The Dutch government said today it was relaxing tough coronavirus restrictions, ending a controversial curfew and allowing cafes to serve outdoors from 28 April.

The introduction of the night curfew in January, the first in the Netherlands since World War II, sparked the country's worst riots for decades.

"We are of course glad that this is possible again because society yearns for more freedom," Prime Minister Mark Rutte told a press conference.

He added that it was a "step that is very careful and cautious", as infections are still rising week on week as the country tries to step up its vaccination programme.

Cafes will be allowed to serve people on outdoor terraces between noon until 6pm, with a maximum of 50 people, said Mr Rutte.

People will also be allowed to have two guests at home per day, instead of the current limit of one.

Meanwhile, shops will be allowed to admit customers without appointments, the government said.

Mr Rutte, whose party won the most seats in elections in March on the back of his handling of the pandemic, insisted it was "no gamble" to ease Covid measures.

The Netherlands, with around 17 million inhabitants, has recorded 1.3 million Covid-19 cases and 16,000 deaths since the start of the pandemic.

After first opting for an "intelligent lockdown" that was far more lax than its European neighbours, the Dutch brought in tough restrictions in October as cases soared.

Days of riots broke out in several cities including Amsterdam and Rotterdam after the introduction of the curfew, which currently runs from 10pm to 4.30am.


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Record daily case numbers overwhelming hospitals in India

Meanwhile India, home to 1.3 billion people, is battling a worrying surge, with record daily case numbers overwhelming already stretched hospitals and medical supplies.

Its capital New Delhi was locked down yesterday for a week, and the government said all adults would be eligible for a vaccine from May as it tries to get a grip on the spike.

Similar measures have been taken in other Indian states, adding to the struggles of people already reeling from the economic pressure of the pandemic.

The looming lockdown in Delhi forced tens of thousands of migrant workers to try to flee, fuelling fears they could spread the virus to their rural hometowns.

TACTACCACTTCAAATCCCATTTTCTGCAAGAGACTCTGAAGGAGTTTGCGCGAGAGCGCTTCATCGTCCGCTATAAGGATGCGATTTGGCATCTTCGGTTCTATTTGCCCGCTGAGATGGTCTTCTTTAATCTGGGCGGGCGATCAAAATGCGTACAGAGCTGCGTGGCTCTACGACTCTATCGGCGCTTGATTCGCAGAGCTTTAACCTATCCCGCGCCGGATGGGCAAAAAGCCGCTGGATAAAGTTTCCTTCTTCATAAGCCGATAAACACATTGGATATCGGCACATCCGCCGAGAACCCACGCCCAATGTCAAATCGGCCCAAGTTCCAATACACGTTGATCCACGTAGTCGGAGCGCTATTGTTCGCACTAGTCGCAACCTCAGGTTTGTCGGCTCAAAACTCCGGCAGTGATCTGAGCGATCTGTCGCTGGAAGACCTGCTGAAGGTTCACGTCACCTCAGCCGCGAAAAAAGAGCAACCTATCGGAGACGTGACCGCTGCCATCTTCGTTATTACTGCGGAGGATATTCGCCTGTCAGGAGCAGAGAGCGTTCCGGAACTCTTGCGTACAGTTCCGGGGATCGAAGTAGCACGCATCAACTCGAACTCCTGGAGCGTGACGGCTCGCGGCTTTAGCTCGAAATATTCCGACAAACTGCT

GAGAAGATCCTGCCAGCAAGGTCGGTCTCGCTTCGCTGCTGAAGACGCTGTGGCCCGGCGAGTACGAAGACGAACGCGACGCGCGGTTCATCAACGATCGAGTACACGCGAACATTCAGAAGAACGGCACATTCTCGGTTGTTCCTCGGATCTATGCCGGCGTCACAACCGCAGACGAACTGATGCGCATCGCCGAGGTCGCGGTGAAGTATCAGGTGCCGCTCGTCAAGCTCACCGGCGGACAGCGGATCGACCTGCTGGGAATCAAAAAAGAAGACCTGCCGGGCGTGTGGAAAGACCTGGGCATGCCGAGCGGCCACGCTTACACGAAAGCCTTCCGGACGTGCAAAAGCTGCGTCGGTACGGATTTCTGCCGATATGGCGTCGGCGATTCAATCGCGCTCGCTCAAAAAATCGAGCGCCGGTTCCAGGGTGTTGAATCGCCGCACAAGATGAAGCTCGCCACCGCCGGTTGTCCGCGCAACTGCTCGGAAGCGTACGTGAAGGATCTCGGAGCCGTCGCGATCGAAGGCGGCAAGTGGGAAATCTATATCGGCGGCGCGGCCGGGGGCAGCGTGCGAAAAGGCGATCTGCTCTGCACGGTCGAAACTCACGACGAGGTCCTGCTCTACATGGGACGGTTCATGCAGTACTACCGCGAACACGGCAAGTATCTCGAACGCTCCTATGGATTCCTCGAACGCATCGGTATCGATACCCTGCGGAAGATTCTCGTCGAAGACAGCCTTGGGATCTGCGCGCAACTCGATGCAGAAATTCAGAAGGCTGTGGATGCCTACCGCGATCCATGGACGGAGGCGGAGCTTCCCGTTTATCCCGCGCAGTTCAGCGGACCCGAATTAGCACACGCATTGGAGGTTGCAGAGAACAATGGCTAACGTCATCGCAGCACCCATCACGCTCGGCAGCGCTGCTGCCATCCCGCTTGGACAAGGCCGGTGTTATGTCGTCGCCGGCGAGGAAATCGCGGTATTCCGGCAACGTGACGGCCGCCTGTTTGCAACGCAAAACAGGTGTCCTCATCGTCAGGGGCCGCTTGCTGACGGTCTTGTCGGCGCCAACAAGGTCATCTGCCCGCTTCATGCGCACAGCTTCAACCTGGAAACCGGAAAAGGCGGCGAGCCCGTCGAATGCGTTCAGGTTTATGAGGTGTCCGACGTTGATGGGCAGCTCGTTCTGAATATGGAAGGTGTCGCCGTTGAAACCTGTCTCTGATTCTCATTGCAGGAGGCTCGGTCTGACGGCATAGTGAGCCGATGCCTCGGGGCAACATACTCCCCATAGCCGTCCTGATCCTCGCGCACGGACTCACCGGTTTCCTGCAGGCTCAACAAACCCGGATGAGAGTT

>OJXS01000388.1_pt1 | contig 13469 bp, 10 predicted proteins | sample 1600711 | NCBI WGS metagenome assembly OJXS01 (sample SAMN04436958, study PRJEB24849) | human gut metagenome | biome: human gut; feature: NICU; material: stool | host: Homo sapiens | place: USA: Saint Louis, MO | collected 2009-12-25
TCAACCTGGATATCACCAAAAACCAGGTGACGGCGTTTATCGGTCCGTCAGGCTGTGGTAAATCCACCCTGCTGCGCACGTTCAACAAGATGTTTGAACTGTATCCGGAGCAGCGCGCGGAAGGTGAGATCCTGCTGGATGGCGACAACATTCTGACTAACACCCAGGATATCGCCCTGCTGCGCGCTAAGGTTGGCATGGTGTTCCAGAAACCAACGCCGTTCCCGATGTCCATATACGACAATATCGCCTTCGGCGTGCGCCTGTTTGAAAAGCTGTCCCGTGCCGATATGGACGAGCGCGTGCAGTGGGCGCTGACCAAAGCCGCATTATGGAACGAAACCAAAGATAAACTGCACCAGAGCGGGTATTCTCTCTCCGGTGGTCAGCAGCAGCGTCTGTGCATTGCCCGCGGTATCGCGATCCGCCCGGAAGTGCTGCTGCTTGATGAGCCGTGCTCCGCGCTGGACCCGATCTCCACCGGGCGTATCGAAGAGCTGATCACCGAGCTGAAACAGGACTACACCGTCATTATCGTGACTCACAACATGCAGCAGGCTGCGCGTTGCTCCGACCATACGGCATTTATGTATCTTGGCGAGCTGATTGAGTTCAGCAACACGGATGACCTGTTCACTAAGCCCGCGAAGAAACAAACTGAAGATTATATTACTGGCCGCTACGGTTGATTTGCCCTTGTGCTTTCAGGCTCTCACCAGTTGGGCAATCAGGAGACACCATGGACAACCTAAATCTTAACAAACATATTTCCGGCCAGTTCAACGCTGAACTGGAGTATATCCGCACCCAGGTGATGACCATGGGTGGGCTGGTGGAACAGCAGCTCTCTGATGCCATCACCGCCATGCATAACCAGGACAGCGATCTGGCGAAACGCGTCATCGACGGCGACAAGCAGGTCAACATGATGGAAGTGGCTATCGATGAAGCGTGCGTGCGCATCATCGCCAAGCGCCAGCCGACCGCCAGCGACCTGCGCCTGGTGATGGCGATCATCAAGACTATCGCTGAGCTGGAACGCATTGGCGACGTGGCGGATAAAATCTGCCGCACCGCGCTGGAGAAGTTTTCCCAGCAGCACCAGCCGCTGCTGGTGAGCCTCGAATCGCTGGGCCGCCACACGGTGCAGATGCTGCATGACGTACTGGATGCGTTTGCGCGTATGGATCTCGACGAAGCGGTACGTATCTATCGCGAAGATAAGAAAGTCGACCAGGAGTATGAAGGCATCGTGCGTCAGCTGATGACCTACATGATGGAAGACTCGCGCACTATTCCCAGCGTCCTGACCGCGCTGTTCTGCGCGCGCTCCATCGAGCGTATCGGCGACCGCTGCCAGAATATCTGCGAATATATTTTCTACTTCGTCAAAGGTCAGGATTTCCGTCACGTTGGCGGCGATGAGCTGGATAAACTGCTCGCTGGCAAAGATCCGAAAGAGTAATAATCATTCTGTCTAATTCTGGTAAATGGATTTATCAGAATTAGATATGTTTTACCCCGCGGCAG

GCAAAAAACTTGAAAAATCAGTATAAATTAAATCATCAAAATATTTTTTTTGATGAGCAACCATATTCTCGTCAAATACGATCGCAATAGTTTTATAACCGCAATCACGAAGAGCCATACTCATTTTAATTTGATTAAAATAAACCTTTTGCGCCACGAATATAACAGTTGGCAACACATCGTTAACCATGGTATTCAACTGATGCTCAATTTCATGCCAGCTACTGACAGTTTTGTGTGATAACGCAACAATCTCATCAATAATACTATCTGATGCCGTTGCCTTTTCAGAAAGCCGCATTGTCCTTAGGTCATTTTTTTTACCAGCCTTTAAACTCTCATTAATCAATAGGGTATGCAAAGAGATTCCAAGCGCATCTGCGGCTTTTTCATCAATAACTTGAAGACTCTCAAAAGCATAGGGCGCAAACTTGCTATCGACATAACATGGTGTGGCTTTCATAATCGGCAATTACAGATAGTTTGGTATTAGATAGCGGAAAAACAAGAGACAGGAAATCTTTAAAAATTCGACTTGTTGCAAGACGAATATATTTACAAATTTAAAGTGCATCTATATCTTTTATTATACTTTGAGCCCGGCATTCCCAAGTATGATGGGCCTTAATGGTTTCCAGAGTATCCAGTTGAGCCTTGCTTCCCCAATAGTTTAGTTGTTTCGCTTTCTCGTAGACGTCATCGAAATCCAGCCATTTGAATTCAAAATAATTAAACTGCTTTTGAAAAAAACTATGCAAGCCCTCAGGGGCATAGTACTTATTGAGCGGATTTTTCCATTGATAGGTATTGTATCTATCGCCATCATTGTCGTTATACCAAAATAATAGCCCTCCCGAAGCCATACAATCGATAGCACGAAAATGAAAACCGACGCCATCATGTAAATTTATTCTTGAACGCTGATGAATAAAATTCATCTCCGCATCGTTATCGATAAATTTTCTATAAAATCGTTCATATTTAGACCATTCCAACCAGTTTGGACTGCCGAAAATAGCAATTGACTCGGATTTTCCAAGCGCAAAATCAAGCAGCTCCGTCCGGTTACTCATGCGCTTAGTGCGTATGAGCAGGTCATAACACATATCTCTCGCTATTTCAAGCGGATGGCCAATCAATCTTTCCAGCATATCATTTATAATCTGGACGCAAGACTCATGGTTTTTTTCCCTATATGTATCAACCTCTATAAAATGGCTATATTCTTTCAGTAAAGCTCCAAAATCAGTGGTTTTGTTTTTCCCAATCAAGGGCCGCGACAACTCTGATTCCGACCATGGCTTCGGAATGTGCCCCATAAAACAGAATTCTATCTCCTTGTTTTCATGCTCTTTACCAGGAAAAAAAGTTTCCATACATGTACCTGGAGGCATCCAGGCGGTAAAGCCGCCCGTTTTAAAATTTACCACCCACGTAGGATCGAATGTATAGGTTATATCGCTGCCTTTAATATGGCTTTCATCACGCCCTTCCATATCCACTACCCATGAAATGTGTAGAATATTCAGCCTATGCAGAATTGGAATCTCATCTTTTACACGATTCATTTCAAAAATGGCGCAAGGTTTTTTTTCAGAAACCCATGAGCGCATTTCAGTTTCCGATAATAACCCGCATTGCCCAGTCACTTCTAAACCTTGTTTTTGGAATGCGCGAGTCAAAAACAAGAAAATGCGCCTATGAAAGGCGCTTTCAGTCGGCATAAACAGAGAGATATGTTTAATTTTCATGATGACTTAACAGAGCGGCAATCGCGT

Migrant workers queue for buses in New Delhi to bring them home

Experts have warned that religious festivals, including the Kumbh Mela attended by millions of pilgrims, and packed state election rallies in India had become "super-spreader" events - and some have said mass vaccinations are the only long-term solution.

There are concerns, however, that vaccine inequality between wealthy and poor nations will further complicate and prolong the pandemic.

Mass vaccinations are considered key for resuming regular life and economic activity, especially travel.

But the World Health Organization's emergency committee said it was against international passengers being required to have proof of vaccination - a proposal being mulled by numerous countries.

The committee said such requirements would "deepen inequities and promote differential freedom of movement" because of the uneven global vaccine rollout.

But the threat of the virus being spread by international travellers was brought into sharp focus in Hong Kong, where at least 49 passengers on a single flight from India tested positive.

Israel registers eight cases of variant first identified in India

Meanwhile, Israel has registered eight cases of a coronavirus variant first identified in India and believes that the Pfizer/BioNTech vaccine is at least partially effective against it, an Israeli health official said.

An initial seven cases of the Indian variant were detected in Israel last week among people arriving from abroad and who have since undergone preliminary testing, the Health Ministry said.

"The impression is that the Pfizer vaccine has efficacy against it, albeit a reduced efficacy," the ministry's director-general, Hezi Levy, told Kan public radio, saying the number of cases of the variant in Israel now stood at eight.

Israel, whose population is 9.3 million, has fully vaccinated around 81% of citizens or residents over the age of 16. Covid-19 infections and hospitalisations are down sharply.

Egypt to purchase 20 million doses of Sinopharm vaccine

Egypt has agreed to purchase 20 million doses of the Covid-19 vaccine produced by China's Sinopharm and expects to receive a batch of 500,000 shots this month, its health ministry said today.

The agreement boosts vaccination efforts in Egypt, which has a population of 100 million and has so far received a total of just over 1.5 million doses of Sinopharm and of the AstraZeneca shot.

Earlier this month, Egypt announced it was preparing to produce up to 80 million doses of the vaccine produced by China's Sinovac.

Russia reports 8,164 new Covid-19 cases

Meanwhile, Russia reported 8,164 new Covid-19 cases today, including 1,996 in Moscow, taking the official national tally since the pandemic began to 4,718,854.

The government coronavirus task force said 379 people had died in the past 24 hours, pushing its total death toll to106,307.

The federal statistics agency has kept a separate count and has reported a much higher toll of more than 225,000 from April2020 to February.